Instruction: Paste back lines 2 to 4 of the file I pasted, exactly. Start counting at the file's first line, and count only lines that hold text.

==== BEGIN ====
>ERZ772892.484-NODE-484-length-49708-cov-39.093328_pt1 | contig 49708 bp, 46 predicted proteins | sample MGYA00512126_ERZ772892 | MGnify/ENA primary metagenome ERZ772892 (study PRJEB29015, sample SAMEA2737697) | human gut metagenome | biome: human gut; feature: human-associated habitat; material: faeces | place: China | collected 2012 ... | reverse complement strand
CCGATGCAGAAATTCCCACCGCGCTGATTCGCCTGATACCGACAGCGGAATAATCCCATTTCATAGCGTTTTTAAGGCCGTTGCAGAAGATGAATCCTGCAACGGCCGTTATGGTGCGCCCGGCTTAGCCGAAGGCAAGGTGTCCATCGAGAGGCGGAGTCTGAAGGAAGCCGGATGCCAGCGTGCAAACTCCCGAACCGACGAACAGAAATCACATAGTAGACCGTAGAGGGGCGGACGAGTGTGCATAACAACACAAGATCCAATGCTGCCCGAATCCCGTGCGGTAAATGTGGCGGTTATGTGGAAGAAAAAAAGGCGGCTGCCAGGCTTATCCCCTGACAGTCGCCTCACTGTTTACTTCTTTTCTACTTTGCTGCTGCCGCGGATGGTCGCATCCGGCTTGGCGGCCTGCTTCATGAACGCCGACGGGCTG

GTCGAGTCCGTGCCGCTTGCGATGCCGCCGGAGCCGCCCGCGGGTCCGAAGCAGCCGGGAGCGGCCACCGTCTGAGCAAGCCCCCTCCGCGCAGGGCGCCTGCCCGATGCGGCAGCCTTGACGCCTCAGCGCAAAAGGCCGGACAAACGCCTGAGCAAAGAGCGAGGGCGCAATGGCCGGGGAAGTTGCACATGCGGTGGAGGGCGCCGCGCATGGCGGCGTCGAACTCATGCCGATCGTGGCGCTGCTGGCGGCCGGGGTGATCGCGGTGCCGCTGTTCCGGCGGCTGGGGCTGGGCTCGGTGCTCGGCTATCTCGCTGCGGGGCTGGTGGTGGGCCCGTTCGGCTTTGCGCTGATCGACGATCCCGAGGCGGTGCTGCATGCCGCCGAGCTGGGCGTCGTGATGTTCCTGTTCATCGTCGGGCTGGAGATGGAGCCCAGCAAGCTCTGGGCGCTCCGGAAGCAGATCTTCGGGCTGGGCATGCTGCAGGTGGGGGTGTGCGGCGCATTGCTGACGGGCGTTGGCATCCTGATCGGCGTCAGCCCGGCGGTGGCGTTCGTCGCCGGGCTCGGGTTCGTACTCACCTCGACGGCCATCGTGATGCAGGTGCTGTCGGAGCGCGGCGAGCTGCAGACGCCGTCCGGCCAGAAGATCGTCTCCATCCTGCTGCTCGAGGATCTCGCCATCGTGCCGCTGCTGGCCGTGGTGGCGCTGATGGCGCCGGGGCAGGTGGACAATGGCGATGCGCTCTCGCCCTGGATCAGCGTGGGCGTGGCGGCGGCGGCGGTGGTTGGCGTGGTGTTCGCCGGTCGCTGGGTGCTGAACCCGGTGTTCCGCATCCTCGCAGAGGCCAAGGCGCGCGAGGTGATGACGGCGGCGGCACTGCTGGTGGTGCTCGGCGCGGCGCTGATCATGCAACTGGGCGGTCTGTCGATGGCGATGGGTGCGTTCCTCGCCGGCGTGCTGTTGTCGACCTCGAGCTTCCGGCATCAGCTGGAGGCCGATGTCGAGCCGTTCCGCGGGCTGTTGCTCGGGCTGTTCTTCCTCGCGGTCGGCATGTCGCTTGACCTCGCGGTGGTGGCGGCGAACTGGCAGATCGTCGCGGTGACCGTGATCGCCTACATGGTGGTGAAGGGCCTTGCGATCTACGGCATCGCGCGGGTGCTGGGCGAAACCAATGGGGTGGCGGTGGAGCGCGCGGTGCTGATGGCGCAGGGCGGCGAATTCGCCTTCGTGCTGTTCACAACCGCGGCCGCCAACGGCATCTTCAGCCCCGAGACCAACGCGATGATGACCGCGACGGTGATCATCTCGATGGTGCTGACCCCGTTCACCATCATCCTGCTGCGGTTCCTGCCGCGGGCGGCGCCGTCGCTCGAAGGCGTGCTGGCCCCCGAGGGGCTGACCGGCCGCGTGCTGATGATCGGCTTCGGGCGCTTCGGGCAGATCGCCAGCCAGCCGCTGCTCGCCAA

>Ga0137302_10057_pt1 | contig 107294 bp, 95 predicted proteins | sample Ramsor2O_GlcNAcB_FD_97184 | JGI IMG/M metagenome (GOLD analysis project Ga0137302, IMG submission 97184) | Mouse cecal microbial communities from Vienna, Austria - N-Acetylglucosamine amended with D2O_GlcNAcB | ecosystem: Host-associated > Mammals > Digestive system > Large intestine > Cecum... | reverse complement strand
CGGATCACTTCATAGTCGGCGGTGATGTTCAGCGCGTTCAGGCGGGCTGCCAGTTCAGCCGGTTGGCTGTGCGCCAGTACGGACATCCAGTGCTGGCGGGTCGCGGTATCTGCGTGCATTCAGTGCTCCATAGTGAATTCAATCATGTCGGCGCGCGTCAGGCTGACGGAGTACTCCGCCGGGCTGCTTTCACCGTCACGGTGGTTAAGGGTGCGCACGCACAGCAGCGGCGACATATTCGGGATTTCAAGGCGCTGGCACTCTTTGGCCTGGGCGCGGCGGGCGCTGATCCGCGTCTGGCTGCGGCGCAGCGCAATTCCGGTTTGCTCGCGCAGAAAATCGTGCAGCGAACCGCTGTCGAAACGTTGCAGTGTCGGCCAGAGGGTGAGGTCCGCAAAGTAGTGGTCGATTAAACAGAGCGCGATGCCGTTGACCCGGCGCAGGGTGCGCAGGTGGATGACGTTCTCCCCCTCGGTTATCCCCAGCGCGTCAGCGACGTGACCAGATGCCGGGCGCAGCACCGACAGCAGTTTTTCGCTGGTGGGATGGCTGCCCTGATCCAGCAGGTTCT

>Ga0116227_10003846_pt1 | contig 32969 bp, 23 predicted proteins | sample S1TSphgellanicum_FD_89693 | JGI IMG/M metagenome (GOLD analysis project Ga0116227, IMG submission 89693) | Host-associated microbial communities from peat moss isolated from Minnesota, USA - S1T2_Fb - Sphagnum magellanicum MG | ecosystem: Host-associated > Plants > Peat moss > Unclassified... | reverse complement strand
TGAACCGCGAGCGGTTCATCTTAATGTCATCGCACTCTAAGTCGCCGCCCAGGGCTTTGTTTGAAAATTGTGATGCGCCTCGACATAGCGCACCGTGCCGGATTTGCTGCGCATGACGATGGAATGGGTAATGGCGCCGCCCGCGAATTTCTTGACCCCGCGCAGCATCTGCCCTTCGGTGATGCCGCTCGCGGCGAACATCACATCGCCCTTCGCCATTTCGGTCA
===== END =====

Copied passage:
CCGATGCAGAAATTCCCACCGCGCTGATTCGCCTGATACCGACAGCGGAATAATCCCATTTCATAGCGTTTTTAAGGCCGTTGCAGAAGATGAATCCTGCAACGGCCGTTATGGTGCGCCCGGCTTAGCCGAAGGCAAGGTGTCCATCGAGAGGCGGAGTCTGAAGGAAGCCGGATGCCAGCGTGCAAACTCCCGAACCGACGAACAGAAATCACATAGTAGACCGTAGAGGGGCGGACGAGTGTGCATAACAACACAAGATCCAATGCTGCCCGAATCCCGTGCGGTAAATGTGGCGGTTATGTGGAAGAAAAAAAGGCGGCTGCCAGGCTTATCCCCTGACAGTCGCCTCACTGTTTACTTCTTTTCTACTTTGCTGCTGCCGCGGATGGTCGCATCCGGCTTGGCGGCCTGCTTCATGAACGCCGACGGGCTG

GTCGAGTCCGTGCCGCTTGCGATGCCGCCGGAGCCGCCCGCGGGTCCGAAGCAGCCGGGAGCGGCCACCGTCTGAGCAAGCCCCCTCCGCGCAGGGCGCCTGCCCGATGCGGCAGCCTTGACGCCTCAGCGCAAAAGGCCGGACAAACGCCTGAGCAAAGAGCGAGGGCGCAATGGCCGGGGAAGTTGCACATGCGGTGGAGGGCGCCGCGCATGGCGGCGTCGAACTCATGCCGATCGTGGCGCTGCTGGCGGCCGGGGTGATCGCGGTGCCGCTGTTCCGGCGGCTGGGGCTGGGCTCGGTGCTCGGCTATCTCGCTGCGGGGCTGGTGGTGGGCCCGTTCGGCTTTGCGCTGATCGACGATCCCGAGGCGGTGCTGCATGCCGCCGAGCTGGGCGTCGTGATGTTCCTGTTCATCGTCGGGCTGGAGATGGAGCCCAGCAAGCTCTGGGCGCTCCGGAAGCAGATCTTCGGGCTGGGCATGCTGCAGGTGGGGGTGTGCGGCGCATTGCTGACGGGCGTTGGCATCCTGATCGGCGTCAGCCCGGCGGTGGCGTTCGTCGCCGGGCTCGGGTTCGTACTCACCTCGACGGCCATCGTGATGCAGGTGCTGTCGGAGCGCGGCGAGCTGCAGACGCCGTCCGGCCAGAAGATCGTCTCCATCCTGCTGCTCGAGGATCTCGCCATCGTGCCGCTGCTGGCCGTGGTGGCGCTGATGGCGCCGGGGCAGGTGGACAATGGCGATGCGCTCTCGCCCTGGATCAGCGTGGGCGTGGCGGCGGCGGCGGTGGTTGGCGTGGTGTTCGCCGGTCGCTGGGTGCTGAACCCGGTGTTCCGCATCCTCGCAGAGGCCAAGGCGCGCGAGGTGATGACGGCGGCGGCACTGCTGGTGGTGCTCGGCGCGGCGCTGATCATGCAACTGGGCGGTCTGTCGATGGCGATGGGTGCGTTCCTCGCCGGCGTGCTGTTGTCGACCTCGAGCTTCCGGCATCAGCTGGAGGCCGATGTCGAGCCGTTCCGCGGGCTGTTGCTCGGGCTGTTCTTCCTCGCGGTCGGCATGTCGCTTGACCTCGCGGTGGTGGCGGCGAACTGGCAGATCGTCGCGGTGACCGTGATCGCCTACATGGTGGTGAAGGGCCTTGCGATCTACGGCATCGCGCGGGTGCTGGGCGAAACCAATGGGGTGGCGGTGGAGCGCGCGGTGCTGATGGCGCAGGGCGGCGAATTCGCCTTCGTGCTGTTCACAACCGCGGCCGCCAACGGCATCTTCAGCCCCGAGACCAACGCGATGATGACCGCGACGGTGATCATCTCGATGGTGCTGACCCCGTTCACCATCATCCTGCTGCGGTTCCTGCCGCGGGCGGCGCCGTCGCTCGAAGGCGTGCTGGCCCCCGAGGGGCTGACCGGCCGCGTGCTGATGATCGGCTTCGGGCGCTTCGGGCAGATCGCCAGCCAGCCGCTGCTCGCCAA

>Ga0137302_10057_pt1 | contig 107294 bp, 95 predicted proteins | sample Ramsor2O_GlcNAcB_FD_97184 | JGI IMG/M metagenome (GOLD analysis project Ga0137302, IMG submission 97184) | Mouse cecal microbial communities from Vienna, Austria - N-Acetylglucosamine amended with D2O_GlcNAcB | ecosystem: Host-associated > Mammals > Digestive system > Large intestine > Cecum... | reverse complement strand